30. FC Porto 2002-04
In the years since, the 2004 Champions League campaign has been regarded as something of a freak season because of the fact it saw an ‘underdogs’ final’. All of the big teams cancelled each other out and the eventual winners apparently only got so far because a Paul Scholes goal was wrongly disallowed.
But it shouldn’t be seen like that. Because, so well-drilled and driven were Jose Mourinho’s team, they would have caused any team from any era difficulty. Indeed, they proved that throughout their brief cycle. The 2004 Portuguese Cup final was the only consequential game they lost as Mourinho lifted every other trophy he entered.
Along the way, his team also managed some remarkable feats: such as humbling Lyon and puncturing Deportivo La Coruna’s then exceptional home record in the semi-final with a 1-0 win. Ultimately, the victory has been regarded as almost wholly Mourinho’s. But his alchemy doesn’t mean he didn’t construct a formidable outfit.
Trophies won: Champions League 2004; Portuguese league 2003, 2004; Uefa Cup 2003; Portuguese Cup 2003
Managers: Jose Mourinho
Best XI: Baia; Ferreira, Nuno Valente, Carvalho, Jorge Costa; Costinha, Maniche, Mendes, Deco; Derlei, Carlos Alberto
29. Steaua Bucharest 1984-89
A large asterisk should always be placed beside Steaua’s name in the Champions League’s records. And not because they were the first team to win the competition after the Heysel ban. More for the undoubted corruption within Ceausescu’s Romania that saw them win four consecutive titles, three domestic doubles and go a ridiculous 104 games unbeaten in the league.
A truer reflection of their undoubted quality, however, comes in Europe. In four seasons, they lifted the trophy itself once, reached another final to Arrigo Sacchi’s Milan and went out in the 1988 semis. And, despite the ultimately dour manner in which they nervously came through the 1986 against Barcelona, they were usually a hugely slick team. That was in no small part to technically brilliant players like Laszlo Boloni, Marius Lacatus, Miodrag Belodedici and, later, Gheorge Hagi. As Ajax great Arie Haan said after his Anderlecht team were hammered 3-0 in the Bucgarest leg of the semi-final, it’s hard to think of a team who played with so much rhythm.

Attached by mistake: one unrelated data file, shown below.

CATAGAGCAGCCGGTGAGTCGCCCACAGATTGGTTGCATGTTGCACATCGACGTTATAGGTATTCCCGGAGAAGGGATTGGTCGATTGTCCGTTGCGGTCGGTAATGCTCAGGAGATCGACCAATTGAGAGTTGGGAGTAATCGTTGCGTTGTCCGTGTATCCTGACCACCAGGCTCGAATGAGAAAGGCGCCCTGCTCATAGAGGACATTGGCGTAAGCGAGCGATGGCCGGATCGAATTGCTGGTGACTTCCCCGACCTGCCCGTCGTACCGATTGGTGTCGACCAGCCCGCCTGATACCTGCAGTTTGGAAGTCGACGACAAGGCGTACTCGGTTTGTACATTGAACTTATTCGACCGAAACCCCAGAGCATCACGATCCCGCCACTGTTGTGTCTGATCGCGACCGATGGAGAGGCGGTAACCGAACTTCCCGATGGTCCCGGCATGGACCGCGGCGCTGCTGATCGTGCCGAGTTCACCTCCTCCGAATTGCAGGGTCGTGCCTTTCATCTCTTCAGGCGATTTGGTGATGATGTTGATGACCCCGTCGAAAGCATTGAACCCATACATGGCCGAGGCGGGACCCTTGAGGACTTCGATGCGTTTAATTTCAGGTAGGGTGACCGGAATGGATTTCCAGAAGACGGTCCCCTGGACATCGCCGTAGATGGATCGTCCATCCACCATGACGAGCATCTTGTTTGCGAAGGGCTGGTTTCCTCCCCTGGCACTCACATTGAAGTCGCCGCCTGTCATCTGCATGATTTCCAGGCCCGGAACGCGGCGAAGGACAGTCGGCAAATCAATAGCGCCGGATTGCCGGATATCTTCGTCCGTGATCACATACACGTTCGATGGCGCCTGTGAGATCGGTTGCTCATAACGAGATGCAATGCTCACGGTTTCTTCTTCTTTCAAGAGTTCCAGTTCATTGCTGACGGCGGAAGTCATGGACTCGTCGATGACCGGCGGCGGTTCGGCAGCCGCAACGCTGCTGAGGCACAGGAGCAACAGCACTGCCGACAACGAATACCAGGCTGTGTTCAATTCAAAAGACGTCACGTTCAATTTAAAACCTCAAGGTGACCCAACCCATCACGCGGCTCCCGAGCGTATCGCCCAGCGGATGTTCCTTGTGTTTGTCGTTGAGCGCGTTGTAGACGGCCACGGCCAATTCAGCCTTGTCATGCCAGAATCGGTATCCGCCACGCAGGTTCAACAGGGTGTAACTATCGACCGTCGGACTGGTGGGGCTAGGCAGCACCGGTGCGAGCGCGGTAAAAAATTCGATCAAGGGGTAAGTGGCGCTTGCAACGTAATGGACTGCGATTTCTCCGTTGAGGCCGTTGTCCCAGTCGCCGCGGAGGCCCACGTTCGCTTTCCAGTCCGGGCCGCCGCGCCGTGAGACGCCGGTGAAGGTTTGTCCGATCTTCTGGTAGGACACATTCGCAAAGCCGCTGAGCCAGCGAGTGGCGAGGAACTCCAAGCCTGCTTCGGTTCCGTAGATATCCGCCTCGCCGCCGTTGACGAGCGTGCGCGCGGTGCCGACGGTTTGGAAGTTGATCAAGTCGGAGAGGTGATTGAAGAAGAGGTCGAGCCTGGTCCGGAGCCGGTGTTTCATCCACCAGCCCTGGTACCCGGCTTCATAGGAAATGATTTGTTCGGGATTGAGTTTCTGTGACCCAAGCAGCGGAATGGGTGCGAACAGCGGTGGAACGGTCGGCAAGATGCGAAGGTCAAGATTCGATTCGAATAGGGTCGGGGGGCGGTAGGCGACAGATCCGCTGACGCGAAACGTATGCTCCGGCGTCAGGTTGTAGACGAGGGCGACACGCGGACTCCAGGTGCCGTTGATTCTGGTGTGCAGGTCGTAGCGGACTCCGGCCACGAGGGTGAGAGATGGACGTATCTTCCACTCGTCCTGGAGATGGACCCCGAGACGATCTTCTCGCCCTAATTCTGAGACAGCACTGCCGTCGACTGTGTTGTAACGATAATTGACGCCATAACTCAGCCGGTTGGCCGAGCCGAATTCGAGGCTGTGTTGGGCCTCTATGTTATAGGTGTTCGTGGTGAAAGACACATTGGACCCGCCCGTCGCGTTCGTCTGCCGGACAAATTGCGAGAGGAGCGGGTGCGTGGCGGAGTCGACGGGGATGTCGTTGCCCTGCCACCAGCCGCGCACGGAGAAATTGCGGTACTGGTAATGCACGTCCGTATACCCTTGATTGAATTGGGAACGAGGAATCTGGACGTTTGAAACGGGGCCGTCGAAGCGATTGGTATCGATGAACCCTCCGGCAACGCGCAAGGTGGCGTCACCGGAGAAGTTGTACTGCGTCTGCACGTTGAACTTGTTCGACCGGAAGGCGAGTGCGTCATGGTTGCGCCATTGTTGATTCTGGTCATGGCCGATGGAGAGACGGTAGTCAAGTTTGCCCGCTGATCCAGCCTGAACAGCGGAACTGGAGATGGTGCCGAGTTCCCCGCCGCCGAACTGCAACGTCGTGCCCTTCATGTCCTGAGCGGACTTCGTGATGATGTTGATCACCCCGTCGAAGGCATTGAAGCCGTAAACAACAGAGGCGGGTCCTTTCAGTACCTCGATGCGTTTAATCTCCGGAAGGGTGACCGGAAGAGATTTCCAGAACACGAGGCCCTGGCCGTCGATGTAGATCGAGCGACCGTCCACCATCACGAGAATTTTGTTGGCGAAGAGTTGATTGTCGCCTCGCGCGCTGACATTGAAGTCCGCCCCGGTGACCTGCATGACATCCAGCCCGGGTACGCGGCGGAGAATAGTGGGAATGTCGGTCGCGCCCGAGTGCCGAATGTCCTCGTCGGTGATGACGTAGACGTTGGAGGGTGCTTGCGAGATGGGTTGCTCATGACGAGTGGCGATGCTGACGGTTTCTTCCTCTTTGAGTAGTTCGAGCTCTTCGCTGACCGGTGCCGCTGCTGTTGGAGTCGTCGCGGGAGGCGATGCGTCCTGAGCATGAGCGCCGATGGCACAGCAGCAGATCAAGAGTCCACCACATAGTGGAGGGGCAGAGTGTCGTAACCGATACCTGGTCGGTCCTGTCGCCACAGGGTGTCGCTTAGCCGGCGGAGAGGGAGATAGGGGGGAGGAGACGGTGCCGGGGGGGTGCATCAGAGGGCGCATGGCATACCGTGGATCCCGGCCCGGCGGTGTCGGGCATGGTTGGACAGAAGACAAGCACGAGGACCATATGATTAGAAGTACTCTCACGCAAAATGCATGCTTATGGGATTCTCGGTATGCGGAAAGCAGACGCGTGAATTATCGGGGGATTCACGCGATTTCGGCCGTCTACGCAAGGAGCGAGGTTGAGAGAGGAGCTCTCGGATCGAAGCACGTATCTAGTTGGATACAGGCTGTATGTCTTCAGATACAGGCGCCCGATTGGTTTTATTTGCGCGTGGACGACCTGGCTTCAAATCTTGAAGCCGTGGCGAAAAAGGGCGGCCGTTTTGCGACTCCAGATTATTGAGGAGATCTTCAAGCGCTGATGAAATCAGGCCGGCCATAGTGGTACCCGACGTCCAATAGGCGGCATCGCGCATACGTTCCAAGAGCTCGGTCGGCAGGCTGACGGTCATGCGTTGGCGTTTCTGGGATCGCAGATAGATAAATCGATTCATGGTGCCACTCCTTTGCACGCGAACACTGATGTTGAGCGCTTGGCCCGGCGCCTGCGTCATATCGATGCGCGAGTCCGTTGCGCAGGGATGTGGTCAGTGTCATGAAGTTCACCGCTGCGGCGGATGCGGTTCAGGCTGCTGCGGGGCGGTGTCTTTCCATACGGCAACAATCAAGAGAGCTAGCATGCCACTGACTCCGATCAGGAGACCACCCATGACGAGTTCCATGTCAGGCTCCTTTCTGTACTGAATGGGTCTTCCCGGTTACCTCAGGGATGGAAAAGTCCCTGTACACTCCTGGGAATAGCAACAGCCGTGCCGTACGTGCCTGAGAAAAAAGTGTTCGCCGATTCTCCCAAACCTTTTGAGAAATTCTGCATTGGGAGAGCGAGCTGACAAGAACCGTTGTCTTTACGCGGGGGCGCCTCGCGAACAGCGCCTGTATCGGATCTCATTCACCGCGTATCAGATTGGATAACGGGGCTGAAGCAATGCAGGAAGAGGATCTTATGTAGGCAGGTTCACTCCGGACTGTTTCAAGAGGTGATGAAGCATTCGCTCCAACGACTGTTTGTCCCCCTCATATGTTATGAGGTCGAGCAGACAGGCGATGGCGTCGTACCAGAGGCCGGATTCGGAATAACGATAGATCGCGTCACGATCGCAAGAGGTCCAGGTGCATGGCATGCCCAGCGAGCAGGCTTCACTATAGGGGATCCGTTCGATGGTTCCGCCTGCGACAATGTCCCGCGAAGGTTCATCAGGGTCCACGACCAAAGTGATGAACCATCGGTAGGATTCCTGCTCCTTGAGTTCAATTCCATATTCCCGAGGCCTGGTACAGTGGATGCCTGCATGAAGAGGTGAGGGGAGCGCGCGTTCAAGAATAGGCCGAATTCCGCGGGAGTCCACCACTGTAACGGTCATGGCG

Trophies won: European Cup 1986; Romanian league 1985, 1986, 1987, 1988, 1989; Romanian Cup 1985, 1987, 1988, 1989; European Cup runners-up 1989
Managers: Emerich Jenei, Anghel Iordanescu
Best XI: Duckadam; Petrescu, Belodedici, Bumbescu, Iovan; Balint, Hagi, Boloni, Majearu; Lacatus, Piturca
28. Nottingham Forest 1977-80
In separate interviews around Forest’s two victorious European Cup finals, Brian Clough called winning scorers Trevor Francis and John Robertson a “cunt” and a “little fat lad” respectively. It was that very unique management that brought the very unique achievement of taking a provincial club from the second division to the top of the first and successive European Cups in four years.